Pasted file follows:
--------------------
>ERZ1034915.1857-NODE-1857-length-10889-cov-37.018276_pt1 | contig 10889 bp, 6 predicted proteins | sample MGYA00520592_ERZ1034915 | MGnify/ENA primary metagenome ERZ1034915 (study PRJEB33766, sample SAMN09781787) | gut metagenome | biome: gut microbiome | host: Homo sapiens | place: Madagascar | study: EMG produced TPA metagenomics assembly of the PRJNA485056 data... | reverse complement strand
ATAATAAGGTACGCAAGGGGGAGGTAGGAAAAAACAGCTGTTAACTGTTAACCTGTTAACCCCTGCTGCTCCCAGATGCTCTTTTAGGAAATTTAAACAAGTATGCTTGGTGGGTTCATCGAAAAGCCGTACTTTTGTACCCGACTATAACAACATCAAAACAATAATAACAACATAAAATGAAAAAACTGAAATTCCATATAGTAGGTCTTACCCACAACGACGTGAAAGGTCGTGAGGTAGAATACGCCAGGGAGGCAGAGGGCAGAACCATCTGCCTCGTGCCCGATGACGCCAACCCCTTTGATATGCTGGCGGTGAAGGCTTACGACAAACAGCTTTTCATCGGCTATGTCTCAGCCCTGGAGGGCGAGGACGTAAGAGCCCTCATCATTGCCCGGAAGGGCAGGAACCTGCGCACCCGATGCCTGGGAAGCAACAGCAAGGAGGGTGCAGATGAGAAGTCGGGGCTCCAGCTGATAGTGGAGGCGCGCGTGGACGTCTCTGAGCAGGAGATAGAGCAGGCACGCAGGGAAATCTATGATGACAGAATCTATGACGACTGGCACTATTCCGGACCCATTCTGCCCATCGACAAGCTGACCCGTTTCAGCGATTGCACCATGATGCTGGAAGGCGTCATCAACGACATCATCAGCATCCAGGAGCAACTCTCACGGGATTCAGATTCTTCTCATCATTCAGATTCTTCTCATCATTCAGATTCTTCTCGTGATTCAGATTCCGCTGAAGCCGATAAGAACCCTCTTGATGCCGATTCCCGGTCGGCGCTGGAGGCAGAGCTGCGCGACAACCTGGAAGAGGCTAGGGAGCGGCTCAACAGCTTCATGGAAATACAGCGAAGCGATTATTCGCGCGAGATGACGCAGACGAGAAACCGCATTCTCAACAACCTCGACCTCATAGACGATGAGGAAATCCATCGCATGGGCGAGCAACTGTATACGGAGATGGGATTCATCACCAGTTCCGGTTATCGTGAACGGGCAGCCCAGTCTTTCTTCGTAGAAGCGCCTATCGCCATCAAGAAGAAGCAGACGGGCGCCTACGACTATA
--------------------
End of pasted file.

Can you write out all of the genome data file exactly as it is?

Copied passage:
>ERZ1034915.1857-NODE-1857-length-10889-cov-37.018276_pt1 | contig 10889 bp, 6 predicted proteins | sample MGYA00520592_ERZ1034915 | MGnify/ENA primary metagenome ERZ1034915 (study PRJEB33766, sample SAMN09781787) | gut metagenome | biome: gut microbiome | host: Homo sapiens | place: Madagascar | study: EMG produced TPA metagenomics assembly of the PRJNA485056 data... | reverse complement strand
ATAATAAGGTACGCAAGGGGGAGGTAGGAAAAAACAGCTGTTAACTGTTAACCTGTTAACCCCTGCTGCTCCCAGATGCTCTTTTAGGAAATTTAAACAAGTATGCTTGGTGGGTTCATCGAAAAGCCGTACTTTTGTACCCGACTATAACAACATCAAAACAATAATAACAACATAAAATGAAAAAACTGAAATTCCATATAGTAGGTCTTACCCACAACGACGTGAAAGGTCGTGAGGTAGAATACGCCAGGGAGGCAGAGGGCAGAACCATCTGCCTCGTGCCCGATGACGCCAACCCCTTTGATATGCTGGCGGTGAAGGCTTACGACAAACAGCTTTTCATCGGCTATGTCTCAGCCCTGGAGGGCGAGGACGTAAGAGCCCTCATCATTGCCCGGAAGGGCAGGAACCTGCGCACCCGATGCCTGGGAAGCAACAGCAAGGAGGGTGCAGATGAGAAGTCGGGGCTCCAGCTGATAGTGGAGGCGCGCGTGGACGTCTCTGAGCAGGAGATAGAGCAGGCACGCAGGGAAATCTATGATGACAGAATCTATGACGACTGGCACTATTCCGGACCCATTCTGCCCATCGACAAGCTGACCCGTTTCAGCGATTGCACCATGATGCTGGAAGGCGTCATCAACGACATCATCAGCATCCAGGAGCAACTCTCACGGGATTCAGATTCTTCTCATCATTCAGATTCTTCTCATCATTCAGATTCTTCTCGTGATTCAGATTCCGCTGAAGCCGATAAGAACCCTCTTGATGCCGATTCCCGGTCGGCGCTGGAGGCAGAGCTGCGCGACAACCTGGAAGAGGCTAGGGAGCGGCTCAACAGCTTCATGGAAATACAGCGAAGCGATTATTCGCGCGAGATGACGCAGACGAGAAACCGCATTCTCAACAACCTCGACCTCATAGACGATGAGGAAATCCATCGCATGGGCGAGCAACTGTATACGGAGATGGGATTCATCACCAGTTCCGGTTATCGTGAACGGGCAGCCCAGTCTTTCTTCGTAGAAGCGCCTATCGCCATCAAGAAGAAGCAGACGGGCGCCTACGACTATA